With respect to our captive capacity, this has been feeding most of the power into the steel plants and in the neighbouring areas. We can despatch more power if there is a need, but there are open access issues. There are a lot of constraints within the system that limit the optimal utilisation of the capacity. Overall, we have done well in the last two quarters, with earnings before interest, taxes, depreciation and amortisation (EBITDA) of 40-44 per cent, which is probably amongst the highest in the country. But we are still not making profit because more than 50 per cent of the capacity is not utilised.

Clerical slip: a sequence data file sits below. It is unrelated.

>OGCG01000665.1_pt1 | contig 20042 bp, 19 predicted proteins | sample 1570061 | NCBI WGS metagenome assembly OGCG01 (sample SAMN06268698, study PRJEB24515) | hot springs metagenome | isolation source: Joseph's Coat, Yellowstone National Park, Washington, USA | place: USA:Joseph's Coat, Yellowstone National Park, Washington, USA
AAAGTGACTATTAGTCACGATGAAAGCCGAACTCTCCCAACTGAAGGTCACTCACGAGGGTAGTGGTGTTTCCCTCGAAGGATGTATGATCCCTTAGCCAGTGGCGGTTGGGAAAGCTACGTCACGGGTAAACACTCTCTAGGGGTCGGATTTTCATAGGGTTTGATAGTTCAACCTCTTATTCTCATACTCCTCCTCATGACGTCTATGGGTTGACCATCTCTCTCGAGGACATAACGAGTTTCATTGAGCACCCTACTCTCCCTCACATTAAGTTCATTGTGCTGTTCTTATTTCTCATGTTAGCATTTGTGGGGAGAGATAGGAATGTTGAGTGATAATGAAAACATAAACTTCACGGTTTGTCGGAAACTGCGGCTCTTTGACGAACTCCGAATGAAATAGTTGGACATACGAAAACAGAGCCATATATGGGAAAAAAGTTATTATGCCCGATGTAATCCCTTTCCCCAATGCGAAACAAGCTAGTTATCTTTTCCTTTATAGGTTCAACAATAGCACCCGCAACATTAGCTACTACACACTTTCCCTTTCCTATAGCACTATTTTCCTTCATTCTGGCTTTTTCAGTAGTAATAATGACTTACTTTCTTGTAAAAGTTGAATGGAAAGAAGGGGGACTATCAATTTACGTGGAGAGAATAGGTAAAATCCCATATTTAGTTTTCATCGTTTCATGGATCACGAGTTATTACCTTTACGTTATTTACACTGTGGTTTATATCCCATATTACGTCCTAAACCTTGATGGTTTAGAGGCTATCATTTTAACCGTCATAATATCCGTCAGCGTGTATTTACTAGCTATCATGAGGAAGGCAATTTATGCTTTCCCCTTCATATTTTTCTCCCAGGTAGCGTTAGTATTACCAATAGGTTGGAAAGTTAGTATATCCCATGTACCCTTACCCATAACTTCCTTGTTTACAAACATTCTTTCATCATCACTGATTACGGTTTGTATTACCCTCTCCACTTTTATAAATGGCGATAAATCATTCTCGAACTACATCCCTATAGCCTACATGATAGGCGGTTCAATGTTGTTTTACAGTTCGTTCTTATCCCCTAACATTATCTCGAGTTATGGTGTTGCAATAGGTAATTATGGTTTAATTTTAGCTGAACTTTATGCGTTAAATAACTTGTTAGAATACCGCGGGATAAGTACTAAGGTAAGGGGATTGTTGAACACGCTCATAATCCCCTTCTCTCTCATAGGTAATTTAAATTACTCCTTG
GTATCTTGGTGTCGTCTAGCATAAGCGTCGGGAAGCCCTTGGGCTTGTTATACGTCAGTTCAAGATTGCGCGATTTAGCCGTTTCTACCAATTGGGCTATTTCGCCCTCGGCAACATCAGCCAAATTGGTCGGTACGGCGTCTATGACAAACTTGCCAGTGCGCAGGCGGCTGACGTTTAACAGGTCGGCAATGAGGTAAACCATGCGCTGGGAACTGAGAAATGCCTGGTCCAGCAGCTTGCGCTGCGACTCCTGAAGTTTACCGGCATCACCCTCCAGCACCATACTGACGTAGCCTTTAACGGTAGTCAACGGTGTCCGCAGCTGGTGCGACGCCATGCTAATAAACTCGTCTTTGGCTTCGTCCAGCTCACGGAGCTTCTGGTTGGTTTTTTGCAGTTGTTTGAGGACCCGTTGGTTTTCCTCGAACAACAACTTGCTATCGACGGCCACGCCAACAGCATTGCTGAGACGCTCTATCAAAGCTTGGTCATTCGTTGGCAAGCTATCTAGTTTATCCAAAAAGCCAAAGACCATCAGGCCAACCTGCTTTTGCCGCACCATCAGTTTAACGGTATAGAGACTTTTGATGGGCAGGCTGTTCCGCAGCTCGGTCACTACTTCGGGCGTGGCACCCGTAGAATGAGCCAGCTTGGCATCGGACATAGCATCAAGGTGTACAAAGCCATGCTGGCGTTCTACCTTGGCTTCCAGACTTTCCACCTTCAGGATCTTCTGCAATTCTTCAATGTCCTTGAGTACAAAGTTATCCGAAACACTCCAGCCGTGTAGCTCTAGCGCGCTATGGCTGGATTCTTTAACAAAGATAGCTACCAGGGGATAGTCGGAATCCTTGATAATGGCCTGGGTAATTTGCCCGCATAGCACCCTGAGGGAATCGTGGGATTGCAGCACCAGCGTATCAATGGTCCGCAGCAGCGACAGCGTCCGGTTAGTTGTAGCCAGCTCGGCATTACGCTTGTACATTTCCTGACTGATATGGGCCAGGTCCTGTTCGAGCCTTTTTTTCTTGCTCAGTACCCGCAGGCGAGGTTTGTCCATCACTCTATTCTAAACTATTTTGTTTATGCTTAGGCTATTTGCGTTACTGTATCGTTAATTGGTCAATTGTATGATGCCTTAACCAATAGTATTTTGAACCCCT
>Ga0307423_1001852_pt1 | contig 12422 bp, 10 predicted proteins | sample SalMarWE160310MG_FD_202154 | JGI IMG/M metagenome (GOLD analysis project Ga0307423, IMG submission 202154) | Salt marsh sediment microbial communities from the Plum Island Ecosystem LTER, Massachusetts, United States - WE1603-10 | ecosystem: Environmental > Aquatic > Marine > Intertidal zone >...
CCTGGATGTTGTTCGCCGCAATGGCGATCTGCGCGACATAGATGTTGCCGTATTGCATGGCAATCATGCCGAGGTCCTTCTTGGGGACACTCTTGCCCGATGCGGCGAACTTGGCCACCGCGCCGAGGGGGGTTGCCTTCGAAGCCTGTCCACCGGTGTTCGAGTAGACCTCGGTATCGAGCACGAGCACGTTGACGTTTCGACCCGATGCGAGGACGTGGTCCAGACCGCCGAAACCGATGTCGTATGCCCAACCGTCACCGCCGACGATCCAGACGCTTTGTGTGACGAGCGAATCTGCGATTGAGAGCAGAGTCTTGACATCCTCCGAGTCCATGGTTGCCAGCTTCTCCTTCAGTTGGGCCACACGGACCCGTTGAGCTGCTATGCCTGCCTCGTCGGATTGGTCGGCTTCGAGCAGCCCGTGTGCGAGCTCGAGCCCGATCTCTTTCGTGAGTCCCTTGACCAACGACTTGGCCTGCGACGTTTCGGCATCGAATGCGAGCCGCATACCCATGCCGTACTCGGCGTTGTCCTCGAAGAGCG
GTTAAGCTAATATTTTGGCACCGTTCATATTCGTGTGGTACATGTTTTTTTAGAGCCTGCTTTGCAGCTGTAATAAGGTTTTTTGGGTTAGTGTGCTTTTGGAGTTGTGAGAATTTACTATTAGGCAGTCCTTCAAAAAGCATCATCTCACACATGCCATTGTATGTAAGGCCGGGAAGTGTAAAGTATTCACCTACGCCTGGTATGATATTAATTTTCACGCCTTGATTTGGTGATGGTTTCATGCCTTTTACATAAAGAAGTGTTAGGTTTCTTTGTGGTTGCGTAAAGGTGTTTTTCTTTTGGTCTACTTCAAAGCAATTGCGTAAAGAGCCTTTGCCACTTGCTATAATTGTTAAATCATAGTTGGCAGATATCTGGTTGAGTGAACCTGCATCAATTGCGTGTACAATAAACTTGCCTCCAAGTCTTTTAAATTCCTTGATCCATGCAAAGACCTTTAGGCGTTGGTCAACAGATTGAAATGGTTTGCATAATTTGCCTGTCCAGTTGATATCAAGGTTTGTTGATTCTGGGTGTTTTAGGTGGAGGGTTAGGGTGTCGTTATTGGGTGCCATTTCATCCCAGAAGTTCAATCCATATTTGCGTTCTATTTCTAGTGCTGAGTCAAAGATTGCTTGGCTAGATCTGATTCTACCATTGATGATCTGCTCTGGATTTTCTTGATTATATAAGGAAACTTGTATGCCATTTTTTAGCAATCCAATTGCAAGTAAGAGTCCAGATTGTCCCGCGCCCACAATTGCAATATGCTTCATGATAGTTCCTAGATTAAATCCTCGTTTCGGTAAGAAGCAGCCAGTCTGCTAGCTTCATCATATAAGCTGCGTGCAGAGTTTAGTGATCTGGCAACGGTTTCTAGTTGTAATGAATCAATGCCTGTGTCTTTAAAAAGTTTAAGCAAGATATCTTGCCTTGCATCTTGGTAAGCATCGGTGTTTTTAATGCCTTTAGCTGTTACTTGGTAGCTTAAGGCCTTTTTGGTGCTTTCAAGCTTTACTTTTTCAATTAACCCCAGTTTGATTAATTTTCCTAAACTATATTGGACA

Right now, we do not want to set up new projects until the full capacity of the existing plants is utilised. This is also the call of the entire nation that the existing capacity should be fully utilised before embarking on new projects. Otherwise we will keep blocking more and more money, which is not good.

What is your outlook for the sector over the next few years?